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WMATA monitors funding bills, strategizes best uses


The White House Office of Management and Budget Nov. 29 allocated $10 million to Washington Metropolitan Area Transit Authority for safety and security needs. Now comes the challenge of determining where to spend the funds to get the greatest security enhancement the most quickly, says Ray Feldmann, WMATA media relations director.

The agency requested $190 million in October for additional motion-detector alarms, back-up operations control and command centers, and expanded use of bomb-resistant trash cans. But within that $190 million, WMATA also requested $81 million to expand a chemical-sensor program it’s been testing for three years with the Justice, Transportation and Energy departments.

For now, expanding that program seems to have been relegated to a back burner — although not completely off the stove. Additional funds for safety and security might still be coming. A Department of Defense appropriation bill includes $19 million that WMATA could use toward the sensor program. Although the House passed the bill, the Senate hasn’t acted on it yet.

The economic stimulus bill also includes funds earmarked for safety.

Meanwhile, WMATA officials — similar to transit officials throughout the United States — continue to watch DOT’s appropriation bill (H.R. 2299) weave its way through the legislative process. The House agreed to the conference report by a vote of 371 - 11. Next, the bill goes to the White House for President Bush’s signature.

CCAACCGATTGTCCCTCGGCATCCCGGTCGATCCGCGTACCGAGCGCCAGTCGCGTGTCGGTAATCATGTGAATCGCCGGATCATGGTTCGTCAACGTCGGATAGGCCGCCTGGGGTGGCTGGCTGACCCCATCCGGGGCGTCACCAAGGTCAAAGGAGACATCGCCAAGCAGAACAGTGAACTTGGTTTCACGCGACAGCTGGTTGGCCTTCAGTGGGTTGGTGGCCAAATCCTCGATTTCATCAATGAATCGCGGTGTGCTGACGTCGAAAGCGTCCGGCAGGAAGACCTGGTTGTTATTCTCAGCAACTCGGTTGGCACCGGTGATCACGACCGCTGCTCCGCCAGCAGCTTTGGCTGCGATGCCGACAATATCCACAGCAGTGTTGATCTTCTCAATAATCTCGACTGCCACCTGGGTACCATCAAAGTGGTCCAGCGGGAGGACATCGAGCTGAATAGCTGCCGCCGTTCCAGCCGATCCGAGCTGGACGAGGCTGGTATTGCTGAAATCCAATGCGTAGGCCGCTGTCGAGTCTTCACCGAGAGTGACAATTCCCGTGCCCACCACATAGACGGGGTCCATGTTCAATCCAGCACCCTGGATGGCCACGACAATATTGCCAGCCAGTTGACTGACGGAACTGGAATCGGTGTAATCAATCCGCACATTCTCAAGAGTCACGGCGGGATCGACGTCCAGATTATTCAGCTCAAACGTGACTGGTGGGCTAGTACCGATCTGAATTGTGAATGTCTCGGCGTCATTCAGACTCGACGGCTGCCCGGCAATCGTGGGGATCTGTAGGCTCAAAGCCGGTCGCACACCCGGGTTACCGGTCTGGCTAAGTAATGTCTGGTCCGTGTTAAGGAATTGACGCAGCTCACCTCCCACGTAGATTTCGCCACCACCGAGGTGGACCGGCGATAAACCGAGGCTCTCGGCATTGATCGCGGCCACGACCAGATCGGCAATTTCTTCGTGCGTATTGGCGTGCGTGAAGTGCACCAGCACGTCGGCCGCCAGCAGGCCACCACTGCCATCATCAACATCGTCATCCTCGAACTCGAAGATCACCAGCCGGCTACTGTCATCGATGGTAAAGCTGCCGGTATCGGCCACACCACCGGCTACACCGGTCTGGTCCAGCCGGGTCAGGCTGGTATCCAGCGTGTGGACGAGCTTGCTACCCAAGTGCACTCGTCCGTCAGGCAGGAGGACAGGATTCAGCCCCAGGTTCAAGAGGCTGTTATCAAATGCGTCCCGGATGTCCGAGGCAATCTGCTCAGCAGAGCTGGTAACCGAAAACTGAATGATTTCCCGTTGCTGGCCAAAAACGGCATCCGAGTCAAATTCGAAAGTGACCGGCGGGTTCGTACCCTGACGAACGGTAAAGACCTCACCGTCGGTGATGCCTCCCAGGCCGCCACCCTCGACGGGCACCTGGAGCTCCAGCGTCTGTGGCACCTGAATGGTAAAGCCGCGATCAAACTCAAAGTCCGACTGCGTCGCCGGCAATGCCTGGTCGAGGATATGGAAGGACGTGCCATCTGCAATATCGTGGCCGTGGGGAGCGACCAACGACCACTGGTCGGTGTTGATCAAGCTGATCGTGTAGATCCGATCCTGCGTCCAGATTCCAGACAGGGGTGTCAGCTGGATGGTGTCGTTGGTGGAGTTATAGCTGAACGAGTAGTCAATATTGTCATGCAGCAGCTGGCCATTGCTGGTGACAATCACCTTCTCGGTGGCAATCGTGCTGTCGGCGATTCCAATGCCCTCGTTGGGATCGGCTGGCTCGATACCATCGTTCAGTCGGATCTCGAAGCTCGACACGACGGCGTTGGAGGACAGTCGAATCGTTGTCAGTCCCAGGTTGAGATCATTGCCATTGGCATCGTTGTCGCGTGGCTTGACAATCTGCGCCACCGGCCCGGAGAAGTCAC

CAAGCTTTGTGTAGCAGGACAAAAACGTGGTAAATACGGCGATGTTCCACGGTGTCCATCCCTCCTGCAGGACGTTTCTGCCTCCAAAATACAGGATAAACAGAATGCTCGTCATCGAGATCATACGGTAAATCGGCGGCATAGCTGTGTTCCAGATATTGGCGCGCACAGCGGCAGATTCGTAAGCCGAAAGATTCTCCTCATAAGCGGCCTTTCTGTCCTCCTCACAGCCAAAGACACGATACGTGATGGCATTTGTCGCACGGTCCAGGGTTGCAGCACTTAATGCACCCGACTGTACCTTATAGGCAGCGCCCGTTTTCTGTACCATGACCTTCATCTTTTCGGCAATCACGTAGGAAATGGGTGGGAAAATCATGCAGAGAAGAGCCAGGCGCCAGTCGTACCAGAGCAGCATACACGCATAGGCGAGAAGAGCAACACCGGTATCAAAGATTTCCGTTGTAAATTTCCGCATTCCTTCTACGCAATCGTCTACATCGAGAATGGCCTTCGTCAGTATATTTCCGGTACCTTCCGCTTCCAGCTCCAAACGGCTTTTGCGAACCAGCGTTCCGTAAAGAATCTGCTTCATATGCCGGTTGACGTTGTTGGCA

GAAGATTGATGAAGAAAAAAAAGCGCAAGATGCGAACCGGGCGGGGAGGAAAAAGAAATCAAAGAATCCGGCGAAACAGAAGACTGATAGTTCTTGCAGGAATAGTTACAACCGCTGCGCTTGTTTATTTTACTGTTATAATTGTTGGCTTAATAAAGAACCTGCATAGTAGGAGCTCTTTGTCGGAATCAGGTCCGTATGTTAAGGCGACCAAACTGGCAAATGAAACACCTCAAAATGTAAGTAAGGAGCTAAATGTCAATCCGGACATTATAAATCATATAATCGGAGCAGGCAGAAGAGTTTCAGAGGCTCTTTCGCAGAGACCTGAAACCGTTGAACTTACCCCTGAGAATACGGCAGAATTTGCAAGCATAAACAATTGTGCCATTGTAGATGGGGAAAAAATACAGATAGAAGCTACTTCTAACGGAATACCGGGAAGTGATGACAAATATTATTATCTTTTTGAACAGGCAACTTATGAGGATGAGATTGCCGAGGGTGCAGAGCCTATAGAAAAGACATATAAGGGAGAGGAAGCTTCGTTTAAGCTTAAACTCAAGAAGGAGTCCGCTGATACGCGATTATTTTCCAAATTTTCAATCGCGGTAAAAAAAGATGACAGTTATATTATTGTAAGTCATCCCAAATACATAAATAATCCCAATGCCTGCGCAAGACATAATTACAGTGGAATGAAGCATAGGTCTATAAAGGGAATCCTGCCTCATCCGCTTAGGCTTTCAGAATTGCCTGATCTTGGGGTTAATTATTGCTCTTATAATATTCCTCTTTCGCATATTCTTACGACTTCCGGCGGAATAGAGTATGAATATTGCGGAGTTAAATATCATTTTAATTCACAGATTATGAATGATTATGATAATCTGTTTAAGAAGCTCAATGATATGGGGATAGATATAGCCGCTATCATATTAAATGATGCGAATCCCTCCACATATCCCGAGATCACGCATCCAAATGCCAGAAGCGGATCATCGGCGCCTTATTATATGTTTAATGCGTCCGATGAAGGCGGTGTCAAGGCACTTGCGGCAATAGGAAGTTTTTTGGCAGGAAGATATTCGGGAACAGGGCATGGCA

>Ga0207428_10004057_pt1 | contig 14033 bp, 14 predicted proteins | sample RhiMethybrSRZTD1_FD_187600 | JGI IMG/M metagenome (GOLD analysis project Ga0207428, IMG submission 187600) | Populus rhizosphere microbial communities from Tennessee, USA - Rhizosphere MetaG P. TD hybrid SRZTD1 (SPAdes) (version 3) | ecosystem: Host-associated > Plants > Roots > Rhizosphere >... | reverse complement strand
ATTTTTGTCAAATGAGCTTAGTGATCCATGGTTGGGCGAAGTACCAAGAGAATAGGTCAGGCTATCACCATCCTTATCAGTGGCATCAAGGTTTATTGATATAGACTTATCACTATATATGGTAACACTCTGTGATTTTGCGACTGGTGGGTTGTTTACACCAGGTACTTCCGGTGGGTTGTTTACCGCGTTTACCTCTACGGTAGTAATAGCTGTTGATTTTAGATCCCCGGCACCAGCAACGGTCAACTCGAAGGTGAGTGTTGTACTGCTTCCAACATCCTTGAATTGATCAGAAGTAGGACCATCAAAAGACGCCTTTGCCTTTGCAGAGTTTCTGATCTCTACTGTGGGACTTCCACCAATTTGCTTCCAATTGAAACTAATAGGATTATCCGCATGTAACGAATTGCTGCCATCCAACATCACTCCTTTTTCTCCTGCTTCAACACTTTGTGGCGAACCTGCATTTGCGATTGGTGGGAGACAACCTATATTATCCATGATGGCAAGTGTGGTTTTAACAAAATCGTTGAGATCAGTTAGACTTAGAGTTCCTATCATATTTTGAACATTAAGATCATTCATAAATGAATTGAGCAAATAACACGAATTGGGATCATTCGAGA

H.R. 2299 includes $55 million in federal contributions to extend WMATA’s Blue Line from Addison Road to Largo in Prince George’s County, Md., which is expected to open by year-end 2004.

An additional $25 million would be earmarked to help Virginia Department of Rail and Public Transportation and WMATA improve the Dulles Corridor in Virginia’s Fairfax and Loudoun counties, creating a link to Washington Dulles International Airport.

So, although the $10 million would help WMATA improve its security, and H.R. 2299 would aid the agency in expanding its system to meet demand, transit officials in the nation’s capital are facing the same challenges confronting the U.S. passenger rail industry.

Executive staff members plan Dec. 13 to submit a fiscal-year 2003 budget to the board, but officials anticipate revenue will be $2 million less than projected, due in part to the Sept. 11 attacks’ impact on District of Columbia tourism.

"Depending on ridership, we might be facing a $20 million deficit next year," says Steven Taubenkibel, WMATA spokesman.

Contact Progressive Railroading editorial staff.

More News from 12/3/2001